Since the advent of radial keratotomy in the early 1980s over a million people have undergone surgery to correct nearsightedness. Nowadays, the knife has phased out in favor of the less-invasive laser. And the newest laser-assisted technique-a quick, painless procedure that promises instant results-is proving to be the best option yet for those who want to scrap their glasses altogether.
An estimated 80% of people who choose laser assisted in situ keratomileusis (in SI-too ker-a-toe-mil-LOO-sis), or LASIK, end up with perfect 20/20 vision-even if they start out with numbers as bad as 20/200 or worse, says Neil Martin, M.D., a laser eye surgeon at Georgetown University Medical Center. While using similar excimer lasers, LASIK improves upon the older, more common photorefractive keratectomy (PRK). Here's how it works: After anesthetizing the eye with eye drops and removing or folding back a microthin protective skin covering the eye, surgeons make minute alterations in the shape of the cornea. Whereas PRK involves scraping away the protective skin, which may result in the growth of scar tissue, LASIK lifts and then replaces it when surgery is complete-decreasing the possibility of complications.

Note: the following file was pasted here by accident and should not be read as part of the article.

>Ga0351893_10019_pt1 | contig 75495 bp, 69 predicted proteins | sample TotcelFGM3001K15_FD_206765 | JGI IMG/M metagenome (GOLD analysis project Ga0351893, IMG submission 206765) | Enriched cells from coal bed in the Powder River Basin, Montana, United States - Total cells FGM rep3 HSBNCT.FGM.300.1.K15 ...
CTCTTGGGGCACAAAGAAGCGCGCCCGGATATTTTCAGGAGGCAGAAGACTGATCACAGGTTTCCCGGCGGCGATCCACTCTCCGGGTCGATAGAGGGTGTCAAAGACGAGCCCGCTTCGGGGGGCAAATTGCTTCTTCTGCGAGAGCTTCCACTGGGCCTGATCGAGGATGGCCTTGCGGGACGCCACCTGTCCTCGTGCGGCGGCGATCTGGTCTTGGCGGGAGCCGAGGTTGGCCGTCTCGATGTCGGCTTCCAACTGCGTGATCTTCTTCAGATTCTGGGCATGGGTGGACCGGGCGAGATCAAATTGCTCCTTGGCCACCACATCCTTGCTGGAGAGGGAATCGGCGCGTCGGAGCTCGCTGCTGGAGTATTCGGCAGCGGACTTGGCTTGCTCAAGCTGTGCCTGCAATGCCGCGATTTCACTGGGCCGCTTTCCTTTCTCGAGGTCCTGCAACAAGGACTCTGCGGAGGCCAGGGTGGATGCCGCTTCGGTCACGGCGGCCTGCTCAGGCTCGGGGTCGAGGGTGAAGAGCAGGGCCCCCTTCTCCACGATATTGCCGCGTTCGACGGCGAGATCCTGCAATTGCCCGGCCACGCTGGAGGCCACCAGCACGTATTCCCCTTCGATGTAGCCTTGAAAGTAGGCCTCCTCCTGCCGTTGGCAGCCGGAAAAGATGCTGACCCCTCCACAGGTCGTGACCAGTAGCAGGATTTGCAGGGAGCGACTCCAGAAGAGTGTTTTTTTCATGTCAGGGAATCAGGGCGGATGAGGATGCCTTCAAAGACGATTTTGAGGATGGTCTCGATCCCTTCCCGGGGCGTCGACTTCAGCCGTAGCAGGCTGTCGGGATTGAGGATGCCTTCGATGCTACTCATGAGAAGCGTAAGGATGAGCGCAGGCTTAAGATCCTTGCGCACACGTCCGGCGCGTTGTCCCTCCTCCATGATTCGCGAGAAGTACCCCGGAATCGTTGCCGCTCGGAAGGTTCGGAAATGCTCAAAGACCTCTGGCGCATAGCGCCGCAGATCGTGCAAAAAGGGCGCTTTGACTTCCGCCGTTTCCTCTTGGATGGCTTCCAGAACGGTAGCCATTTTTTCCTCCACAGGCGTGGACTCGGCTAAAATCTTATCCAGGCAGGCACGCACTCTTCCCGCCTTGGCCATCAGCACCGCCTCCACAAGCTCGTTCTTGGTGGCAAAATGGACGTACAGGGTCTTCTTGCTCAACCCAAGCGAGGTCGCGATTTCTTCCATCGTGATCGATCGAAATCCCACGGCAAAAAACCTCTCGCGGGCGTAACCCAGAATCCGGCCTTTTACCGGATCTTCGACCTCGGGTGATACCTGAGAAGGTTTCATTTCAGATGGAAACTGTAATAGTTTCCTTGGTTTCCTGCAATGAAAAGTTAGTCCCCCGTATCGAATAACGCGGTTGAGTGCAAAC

Plus, LASIK takes only 15 or so minutes for both eyes, Martin says, and involves little to no downtime."People can get off the operating table and see across the room," he says. (A small percentage of patients later require touch-up surgery to get the best vision possible.)
So far, laser surgery is only approved for nearsightedness and astigmatism, but procedures for farsightedness are up for FDA approval. If you're considering laser surgery, quiz potential doctors about their experience and training-the more eyes they've successfully lasered, the better. Side effects are rare, and there's little downside except the price tag: approximately $5,000.